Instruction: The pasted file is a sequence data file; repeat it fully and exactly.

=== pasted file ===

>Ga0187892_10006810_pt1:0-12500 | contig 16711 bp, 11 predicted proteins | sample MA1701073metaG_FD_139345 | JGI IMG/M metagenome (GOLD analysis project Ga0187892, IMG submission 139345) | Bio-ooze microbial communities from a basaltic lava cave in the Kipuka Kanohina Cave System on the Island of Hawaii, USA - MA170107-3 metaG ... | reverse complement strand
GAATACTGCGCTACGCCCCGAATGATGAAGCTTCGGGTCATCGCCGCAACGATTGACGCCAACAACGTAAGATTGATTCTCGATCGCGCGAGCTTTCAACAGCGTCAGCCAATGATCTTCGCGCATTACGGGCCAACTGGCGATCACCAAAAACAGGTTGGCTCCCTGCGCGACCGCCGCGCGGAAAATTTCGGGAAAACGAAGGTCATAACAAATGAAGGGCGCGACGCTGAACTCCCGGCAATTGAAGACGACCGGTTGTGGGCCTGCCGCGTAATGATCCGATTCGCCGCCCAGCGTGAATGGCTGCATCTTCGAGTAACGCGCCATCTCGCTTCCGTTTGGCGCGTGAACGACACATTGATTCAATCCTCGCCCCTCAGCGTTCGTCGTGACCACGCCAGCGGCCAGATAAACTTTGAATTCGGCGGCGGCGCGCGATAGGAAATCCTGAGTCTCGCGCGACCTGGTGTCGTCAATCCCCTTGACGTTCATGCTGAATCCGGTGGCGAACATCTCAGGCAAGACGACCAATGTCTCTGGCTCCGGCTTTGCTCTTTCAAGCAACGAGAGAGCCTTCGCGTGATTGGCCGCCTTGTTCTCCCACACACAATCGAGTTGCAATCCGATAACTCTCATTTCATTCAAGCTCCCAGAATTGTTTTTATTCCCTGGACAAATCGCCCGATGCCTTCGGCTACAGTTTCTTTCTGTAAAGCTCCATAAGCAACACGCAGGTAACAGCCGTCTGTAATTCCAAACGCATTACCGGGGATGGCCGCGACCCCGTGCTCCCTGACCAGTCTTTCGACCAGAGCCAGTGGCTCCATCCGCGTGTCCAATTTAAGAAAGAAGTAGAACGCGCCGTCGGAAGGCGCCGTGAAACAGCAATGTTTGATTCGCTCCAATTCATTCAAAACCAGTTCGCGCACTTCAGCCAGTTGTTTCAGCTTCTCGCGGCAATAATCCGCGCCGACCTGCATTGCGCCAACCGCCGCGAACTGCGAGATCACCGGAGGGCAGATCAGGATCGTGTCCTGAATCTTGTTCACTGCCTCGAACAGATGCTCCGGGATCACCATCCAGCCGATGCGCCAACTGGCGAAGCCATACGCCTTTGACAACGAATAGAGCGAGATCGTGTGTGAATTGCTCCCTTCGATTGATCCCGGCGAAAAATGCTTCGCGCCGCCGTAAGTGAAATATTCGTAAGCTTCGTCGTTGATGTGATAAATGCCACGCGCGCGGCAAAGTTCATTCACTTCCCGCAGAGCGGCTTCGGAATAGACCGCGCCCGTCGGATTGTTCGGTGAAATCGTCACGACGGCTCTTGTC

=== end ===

>Ga0187892_10006810_pt1:0-12500 | contig 16711 bp, 11 predicted proteins | sample MA1701073metaG_FD_139345 | JGI IMG/M metagenome (GOLD analysis project Ga0187892, IMG submission 139345) | Bio-ooze microbial communities from a basaltic lava cave in the Kipuka Kanohina Cave System on the Island of Hawaii, USA - MA170107-3 metaG ... | reverse complement strand
GAATACTGCGCTACGCCCCGAATGATGAAGCTTCGGGTCATCGCCGCAACGATTGACGCCAACAACGTAAGATTGATTCTCGATCGCGCGAGCTTTCAACAGCGTCAGCCAATGATCTTCGCGCATTACGGGCCAACTGGCGATCACCAAAAACAGGTTGGCTCCCTGCGCGACCGCCGCGCGGAAAATTTCGGGAAAACGAAGGTCATAACAAATGAAGGGCGCGACGCTGAACTCCCGGCAATTGAAGACGACCGGTTGTGGGCCTGCCGCGTAATGATCCGATTCGCCGCCCAGCGTGAATGGCTGCATCTTCGAGTAACGCGCCATCTCGCTTCCGTTTGGCGCGTGAACGACACATTGATTCAATCCTCGCCCCTCAGCGTTCGTCGTGACCACGCCAGCGGCCAGATAAACTTTGAATTCGGCGGCGGCGCGCGATAGGAAATCCTGAGTCTCGCGCGACCTGGTGTCGTCAATCCCCTTGACGTTCATGCTGAATCCGGTGGCGAACATCTCAGGCAAGACGACCAATGTCTCTGGCTCCGGCTTTGCTCTTTCAAGCAACGAGAGAGCCTTCGCGTGATTGGCCGCCTTGTTCTCCCACACACAATCGAGTTGCAATCCGATAACTCTCATTTCATTCAAGCTCCCAGAATTGTTTTTATTCCCTGGACAAATCGCCCGATGCCTTCGGCTACAGTTTCTTTCTGTAAAGCTCCATAAGCAACACGCAGGTAACAGCCGTCTGTAATTCCAAACGCATTACCGGGGATGGCCGCGACCCCGTGCTCCCTGACCAGTCTTTCGACCAGAGCCAGTGGCTCCATCCGCGTGTCCAATTTAAGAAAGAAGTAGAACGCGCCGTCGGAAGGCGCCGTGAAACAGCAATGTTTGATTCGCTCCAATTCATTCAAAACCAGTTCGCGCACTTCAGCCAGTTGTTTCAGCTTCTCGCGGCAATAATCCGCGCCGACCTGCATTGCGCCAACCGCCGCGAACTGCGAGATCACCGGAGGGCAGATCAGGATCGTGTCCTGAATCTTGTTCACTGCCTCGAACAGATGCTCCGGGATCACCATCCAGCCGATGCGCCAACTGGCGAAGCCATACGCCTTTGACAACGAATAGAGCGAGATCGTGTGTGAATTGCTCCCTTCGATTGATCCCGGCGAAAAATGCTTCGCGCCGCCGTAAGTGAAATATTCGTAAGCTTCGTCGTTGATGTGATAAATGCCACGCGCGCGGCAAAGTTCATTCACTTCCCGCAGAGCGGCTTCGGAATAGACCGCGCCCGTCGGATTGTTCGGTGAAATCGTCACGACGGCTCTTGTC